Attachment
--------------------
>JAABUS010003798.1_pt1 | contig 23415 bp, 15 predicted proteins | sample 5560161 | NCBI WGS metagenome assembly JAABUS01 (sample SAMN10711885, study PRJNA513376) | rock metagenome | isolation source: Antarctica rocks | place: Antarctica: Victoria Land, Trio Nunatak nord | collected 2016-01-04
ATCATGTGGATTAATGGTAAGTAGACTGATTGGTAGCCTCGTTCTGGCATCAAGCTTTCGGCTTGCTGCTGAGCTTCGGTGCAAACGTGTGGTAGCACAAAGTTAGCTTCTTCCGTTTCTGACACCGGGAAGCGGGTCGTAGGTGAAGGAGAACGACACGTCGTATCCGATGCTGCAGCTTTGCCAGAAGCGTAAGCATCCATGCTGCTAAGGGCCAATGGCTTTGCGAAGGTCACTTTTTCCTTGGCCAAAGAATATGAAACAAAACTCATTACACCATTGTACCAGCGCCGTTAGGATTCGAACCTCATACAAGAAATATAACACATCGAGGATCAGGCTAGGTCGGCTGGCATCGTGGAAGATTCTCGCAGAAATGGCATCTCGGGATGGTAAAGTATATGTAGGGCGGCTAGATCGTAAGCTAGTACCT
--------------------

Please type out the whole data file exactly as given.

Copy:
>JAABUS010003798.1_pt1 | contig 23415 bp, 15 predicted proteins | sample 5560161 | NCBI WGS metagenome assembly JAABUS01 (sample SAMN10711885, study PRJNA513376) | rock metagenome | isolation source: Antarctica rocks | place: Antarctica: Victoria Land, Trio Nunatak nord | collected 2016-01-04
ATCATGTGGATTAATGGTAAGTAGACTGATTGGTAGCCTCGTTCTGGCATCAAGCTTTCGGCTTGCTGCTGAGCTTCGGTGCAAACGTGTGGTAGCACAAAGTTAGCTTCTTCCGTTTCTGACACCGGGAAGCGGGTCGTAGGTGAAGGAGAACGACACGTCGTATCCGATGCTGCAGCTTTGCCAGAAGCGTAAGCATCCATGCTGCTAAGGGCCAATGGCTTTGCGAAGGTCACTTTTTCCTTGGCCAAAGAATATGAAACAAAACTCATTACACCATTGTACCAGCGCCGTTAGGATTCGAACCTCATACAAGAAATATAACACATCGAGGATCAGGCTAGGTCGGCTGGCATCGTGGAAGATTCTCGCAGAAATGGCATCTCGGGATGGTAAAGTATATGTAGGGCGGCTAGATCGTAAGCTAGTACCT